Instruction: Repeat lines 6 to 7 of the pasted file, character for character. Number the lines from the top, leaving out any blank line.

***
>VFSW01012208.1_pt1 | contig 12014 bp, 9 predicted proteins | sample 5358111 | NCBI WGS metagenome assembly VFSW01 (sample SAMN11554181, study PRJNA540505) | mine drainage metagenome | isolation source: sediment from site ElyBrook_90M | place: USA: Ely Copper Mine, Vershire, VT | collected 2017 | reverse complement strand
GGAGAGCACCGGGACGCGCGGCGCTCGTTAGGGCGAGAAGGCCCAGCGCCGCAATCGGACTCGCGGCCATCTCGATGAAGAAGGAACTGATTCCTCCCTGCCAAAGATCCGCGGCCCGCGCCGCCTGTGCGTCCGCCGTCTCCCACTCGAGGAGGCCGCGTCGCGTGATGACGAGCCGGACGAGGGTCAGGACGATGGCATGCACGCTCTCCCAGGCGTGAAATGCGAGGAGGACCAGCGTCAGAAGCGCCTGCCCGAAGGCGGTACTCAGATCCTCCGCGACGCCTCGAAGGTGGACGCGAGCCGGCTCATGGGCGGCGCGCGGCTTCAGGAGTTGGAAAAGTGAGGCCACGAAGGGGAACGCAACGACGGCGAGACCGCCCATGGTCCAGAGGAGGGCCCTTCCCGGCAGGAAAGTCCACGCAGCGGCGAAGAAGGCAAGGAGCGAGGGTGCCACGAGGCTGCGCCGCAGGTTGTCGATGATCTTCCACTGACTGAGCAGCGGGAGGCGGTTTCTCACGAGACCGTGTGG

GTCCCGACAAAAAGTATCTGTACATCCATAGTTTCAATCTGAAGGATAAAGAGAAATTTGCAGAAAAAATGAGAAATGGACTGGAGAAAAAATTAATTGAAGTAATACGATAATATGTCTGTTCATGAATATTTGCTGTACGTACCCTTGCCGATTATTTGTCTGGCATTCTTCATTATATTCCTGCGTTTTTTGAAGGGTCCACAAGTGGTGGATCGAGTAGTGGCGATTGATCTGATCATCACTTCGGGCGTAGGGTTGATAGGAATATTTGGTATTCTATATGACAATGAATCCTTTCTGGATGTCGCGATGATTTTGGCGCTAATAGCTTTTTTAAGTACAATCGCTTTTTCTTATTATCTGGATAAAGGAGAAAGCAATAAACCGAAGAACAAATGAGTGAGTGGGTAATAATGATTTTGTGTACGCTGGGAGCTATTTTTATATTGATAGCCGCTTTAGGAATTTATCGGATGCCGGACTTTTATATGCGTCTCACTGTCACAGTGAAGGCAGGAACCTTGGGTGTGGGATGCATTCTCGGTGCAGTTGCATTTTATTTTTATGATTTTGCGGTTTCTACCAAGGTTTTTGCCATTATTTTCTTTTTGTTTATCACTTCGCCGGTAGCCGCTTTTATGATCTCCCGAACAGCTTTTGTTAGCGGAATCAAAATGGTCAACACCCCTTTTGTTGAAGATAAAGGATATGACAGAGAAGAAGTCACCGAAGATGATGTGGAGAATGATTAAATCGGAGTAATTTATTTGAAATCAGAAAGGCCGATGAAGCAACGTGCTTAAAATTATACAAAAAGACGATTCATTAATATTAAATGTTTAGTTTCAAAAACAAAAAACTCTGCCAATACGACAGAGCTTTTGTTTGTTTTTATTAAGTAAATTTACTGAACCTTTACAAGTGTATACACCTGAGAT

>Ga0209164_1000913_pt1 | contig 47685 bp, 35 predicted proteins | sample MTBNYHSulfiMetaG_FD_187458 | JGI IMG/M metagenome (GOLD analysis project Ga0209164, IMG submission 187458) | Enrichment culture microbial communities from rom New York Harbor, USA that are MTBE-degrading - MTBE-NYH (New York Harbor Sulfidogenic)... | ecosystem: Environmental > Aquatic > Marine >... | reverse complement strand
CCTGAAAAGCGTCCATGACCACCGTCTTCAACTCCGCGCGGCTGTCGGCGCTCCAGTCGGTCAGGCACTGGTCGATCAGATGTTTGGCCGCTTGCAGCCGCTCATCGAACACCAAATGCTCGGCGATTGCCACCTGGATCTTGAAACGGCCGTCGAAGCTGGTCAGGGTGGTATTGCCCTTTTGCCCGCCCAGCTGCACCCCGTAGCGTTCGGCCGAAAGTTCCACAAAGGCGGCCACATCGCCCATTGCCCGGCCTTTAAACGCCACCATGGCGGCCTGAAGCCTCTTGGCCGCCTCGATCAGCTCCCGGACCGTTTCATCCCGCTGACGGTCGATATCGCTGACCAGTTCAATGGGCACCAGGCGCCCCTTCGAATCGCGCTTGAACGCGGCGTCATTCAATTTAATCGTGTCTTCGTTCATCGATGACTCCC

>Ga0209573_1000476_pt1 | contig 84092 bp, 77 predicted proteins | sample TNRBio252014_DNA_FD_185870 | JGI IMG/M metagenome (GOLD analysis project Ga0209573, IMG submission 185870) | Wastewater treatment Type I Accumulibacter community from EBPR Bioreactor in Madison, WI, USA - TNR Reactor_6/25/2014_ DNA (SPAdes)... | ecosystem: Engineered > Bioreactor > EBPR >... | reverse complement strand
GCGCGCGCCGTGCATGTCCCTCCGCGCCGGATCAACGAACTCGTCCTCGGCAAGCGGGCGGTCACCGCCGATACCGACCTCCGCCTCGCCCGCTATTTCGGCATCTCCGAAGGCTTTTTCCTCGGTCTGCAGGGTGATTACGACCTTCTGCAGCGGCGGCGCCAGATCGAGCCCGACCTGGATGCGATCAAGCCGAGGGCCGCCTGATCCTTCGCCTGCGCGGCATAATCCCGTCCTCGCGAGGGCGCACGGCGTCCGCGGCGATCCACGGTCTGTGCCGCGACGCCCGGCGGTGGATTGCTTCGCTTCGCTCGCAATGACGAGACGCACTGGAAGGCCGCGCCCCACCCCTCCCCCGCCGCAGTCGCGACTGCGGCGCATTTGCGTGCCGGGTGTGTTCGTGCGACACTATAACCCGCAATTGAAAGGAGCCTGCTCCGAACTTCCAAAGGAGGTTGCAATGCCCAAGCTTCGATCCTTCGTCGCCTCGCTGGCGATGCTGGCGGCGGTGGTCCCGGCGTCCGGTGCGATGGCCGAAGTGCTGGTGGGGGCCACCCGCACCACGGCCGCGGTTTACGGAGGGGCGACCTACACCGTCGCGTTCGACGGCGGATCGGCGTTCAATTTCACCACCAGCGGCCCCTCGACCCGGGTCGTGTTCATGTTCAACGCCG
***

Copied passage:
>Ga0209573_1000476_pt1 | contig 84092 bp, 77 predicted proteins | sample TNRBio252014_DNA_FD_185870 | JGI IMG/M metagenome (GOLD analysis project Ga0209573, IMG submission 185870) | Wastewater treatment Type I Accumulibacter community from EBPR Bioreactor in Madison, WI, USA - TNR Reactor_6/25/2014_ DNA (SPAdes)... | ecosystem: Engineered > Bioreactor > EBPR >... | reverse complement strand
GCGCGCGCCGTGCATGTCCCTCCGCGCCGGATCAACGAACTCGTCCTCGGCAAGCGGGCGGTCACCGCCGATACCGACCTCCGCCTCGCCCGCTATTTCGGCATCTCCGAAGGCTTTTTCCTCGGTCTGCAGGGTGATTACGACCTTCTGCAGCGGCGGCGCCAGATCGAGCCCGACCTGGATGCGATCAAGCCGAGGGCCGCCTGATCCTTCGCCTGCGCGGCATAATCCCGTCCTCGCGAGGGCGCACGGCGTCCGCGGCGATCCACGGTCTGTGCCGCGACGCCCGGCGGTGGATTGCTTCGCTTCGCTCGCAATGACGAGACGCACTGGAAGGCCGCGCCCCACCCCTCCCCCGCCGCAGTCGCGACTGCGGCGCATTTGCGTGCCGGGTGTGTTCGTGCGACACTATAACCCGCAATTGAAAGGAGCCTGCTCCGAACTTCCAAAGGAGGTTGCAATGCCCAAGCTTCGATCCTTCGTCGCCTCGCTGGCGATGCTGGCGGCGGTGGTCCCGGCGTCCGGTGCGATGGCCGAAGTGCTGGTGGGGGCCACCCGCACCACGGCCGCGGTTTACGGAGGGGCGACCTACACCGTCGCGTTCGACGGCGGATCGGCGTTCAATTTCACCACCAGCGGCCCCTCGACCCGGGTCGTGTTCATGTTCAACGCCG